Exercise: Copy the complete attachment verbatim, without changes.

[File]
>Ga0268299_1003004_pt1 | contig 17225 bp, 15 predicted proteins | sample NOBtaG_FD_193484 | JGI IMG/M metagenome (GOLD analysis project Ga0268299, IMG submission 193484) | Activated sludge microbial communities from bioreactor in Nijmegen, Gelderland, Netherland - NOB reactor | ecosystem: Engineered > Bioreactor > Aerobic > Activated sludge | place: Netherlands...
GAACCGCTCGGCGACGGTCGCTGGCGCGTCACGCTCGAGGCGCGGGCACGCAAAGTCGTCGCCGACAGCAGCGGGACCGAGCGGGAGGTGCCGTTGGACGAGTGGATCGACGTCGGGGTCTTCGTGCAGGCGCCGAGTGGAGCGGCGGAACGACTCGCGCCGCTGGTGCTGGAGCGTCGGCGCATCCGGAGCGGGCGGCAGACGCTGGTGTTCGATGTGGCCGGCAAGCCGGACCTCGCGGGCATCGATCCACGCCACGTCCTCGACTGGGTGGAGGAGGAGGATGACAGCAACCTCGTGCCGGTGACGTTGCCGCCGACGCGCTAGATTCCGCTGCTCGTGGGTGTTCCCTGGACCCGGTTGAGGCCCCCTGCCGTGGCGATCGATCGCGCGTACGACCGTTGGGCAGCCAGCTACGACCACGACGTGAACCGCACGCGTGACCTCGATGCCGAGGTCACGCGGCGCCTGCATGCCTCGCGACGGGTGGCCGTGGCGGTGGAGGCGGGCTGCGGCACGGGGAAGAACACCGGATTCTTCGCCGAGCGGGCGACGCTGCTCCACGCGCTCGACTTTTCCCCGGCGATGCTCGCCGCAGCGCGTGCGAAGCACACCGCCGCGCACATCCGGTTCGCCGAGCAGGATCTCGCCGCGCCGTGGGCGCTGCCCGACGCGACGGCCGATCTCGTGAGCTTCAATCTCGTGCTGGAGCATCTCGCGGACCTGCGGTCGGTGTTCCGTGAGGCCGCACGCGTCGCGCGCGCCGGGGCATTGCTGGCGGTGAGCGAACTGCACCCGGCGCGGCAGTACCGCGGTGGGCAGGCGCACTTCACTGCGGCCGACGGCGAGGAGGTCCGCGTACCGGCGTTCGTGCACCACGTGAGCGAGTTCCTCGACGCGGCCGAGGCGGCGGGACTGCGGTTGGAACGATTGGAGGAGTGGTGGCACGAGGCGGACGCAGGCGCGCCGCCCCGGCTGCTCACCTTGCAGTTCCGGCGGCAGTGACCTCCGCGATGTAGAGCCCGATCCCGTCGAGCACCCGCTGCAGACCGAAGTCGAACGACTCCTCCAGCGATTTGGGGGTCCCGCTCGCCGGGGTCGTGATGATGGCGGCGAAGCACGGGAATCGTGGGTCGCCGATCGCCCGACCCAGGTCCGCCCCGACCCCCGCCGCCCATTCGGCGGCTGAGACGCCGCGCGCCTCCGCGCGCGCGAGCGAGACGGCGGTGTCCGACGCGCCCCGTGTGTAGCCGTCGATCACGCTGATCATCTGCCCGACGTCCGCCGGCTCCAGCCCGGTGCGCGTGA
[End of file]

>Ga0268299_1003004_pt1 | contig 17225 bp, 15 predicted proteins | sample NOBtaG_FD_193484 | JGI IMG/M metagenome (GOLD analysis project Ga0268299, IMG submission 193484) | Activated sludge microbial communities from bioreactor in Nijmegen, Gelderland, Netherland - NOB reactor | ecosystem: Engineered > Bioreactor > Aerobic > Activated sludge | place: Netherlands...
GAACCGCTCGGCGACGGTCGCTGGCGCGTCACGCTCGAGGCGCGGGCACGCAAAGTCGTCGCCGACAGCAGCGGGACCGAGCGGGAGGTGCCGTTGGACGAGTGGATCGACGTCGGGGTCTTCGTGCAGGCGCCGAGTGGAGCGGCGGAACGACTCGCGCCGCTGGTGCTGGAGCGTCGGCGCATCCGGAGCGGGCGGCAGACGCTGGTGTTCGATGTGGCCGGCAAGCCGGACCTCGCGGGCATCGATCCACGCCACGTCCTCGACTGGGTGGAGGAGGAGGATGACAGCAACCTCGTGCCGGTGACGTTGCCGCCGACGCGCTAGATTCCGCTGCTCGTGGGTGTTCCCTGGACCCGGTTGAGGCCCCCTGCCGTGGCGATCGATCGCGCGTACGACCGTTGGGCAGCCAGCTACGACCACGACGTGAACCGCACGCGTGACCTCGATGCCGAGGTCACGCGGCGCCTGCATGCCTCGCGACGGGTGGCCGTGGCGGTGGAGGCGGGCTGCGGCACGGGGAAGAACACCGGATTCTTCGCCGAGCGGGCGACGCTGCTCCACGCGCTCGACTTTTCCCCGGCGATGCTCGCCGCAGCGCGTGCGAAGCACACCGCCGCGCACATCCGGTTCGCCGAGCAGGATCTCGCCGCGCCGTGGGCGCTGCCCGACGCGACGGCCGATCTCGTGAGCTTCAATCTCGTGCTGGAGCATCTCGCGGACCTGCGGTCGGTGTTCCGTGAGGCCGCACGCGTCGCGCGCGCCGGGGCATTGCTGGCGGTGAGCGAACTGCACCCGGCGCGGCAGTACCGCGGTGGGCAGGCGCACTTCACTGCGGCCGACGGCGAGGAGGTCCGCGTACCGGCGTTCGTGCACCACGTGAGCGAGTTCCTCGACGCGGCCGAGGCGGCGGGACTGCGGTTGGAACGATTGGAGGAGTGGTGGCACGAGGCGGACGCAGGCGCGCCGCCCCGGCTGCTCACCTTGCAGTTCCGGCGGCAGTGACCTCCGCGATGTAGAGCCCGATCCCGTCGAGCACCCGCTGCAGACCGAAGTCGAACGACTCCTCCAGCGATTTGGGGGTCCCGCTCGCCGGGGTCGTGATGATGGCGGCGAAGCACGGGAATCGTGGGTCGCCGATCGCCCGACCCAGGTCCGCCCCGACCCCCGCCGCCCATTCGGCGGCTGAGACGCCGCGCGCCTCCGCGCGCGCGAGCGAGACGGCGGTGTCCGACGCGCCCCGTGTGTAGCCGTCGATCACGCTGATCATCTGCCCGACGTCCGCCGGCTCCAGCCCGGTGCGCGTGA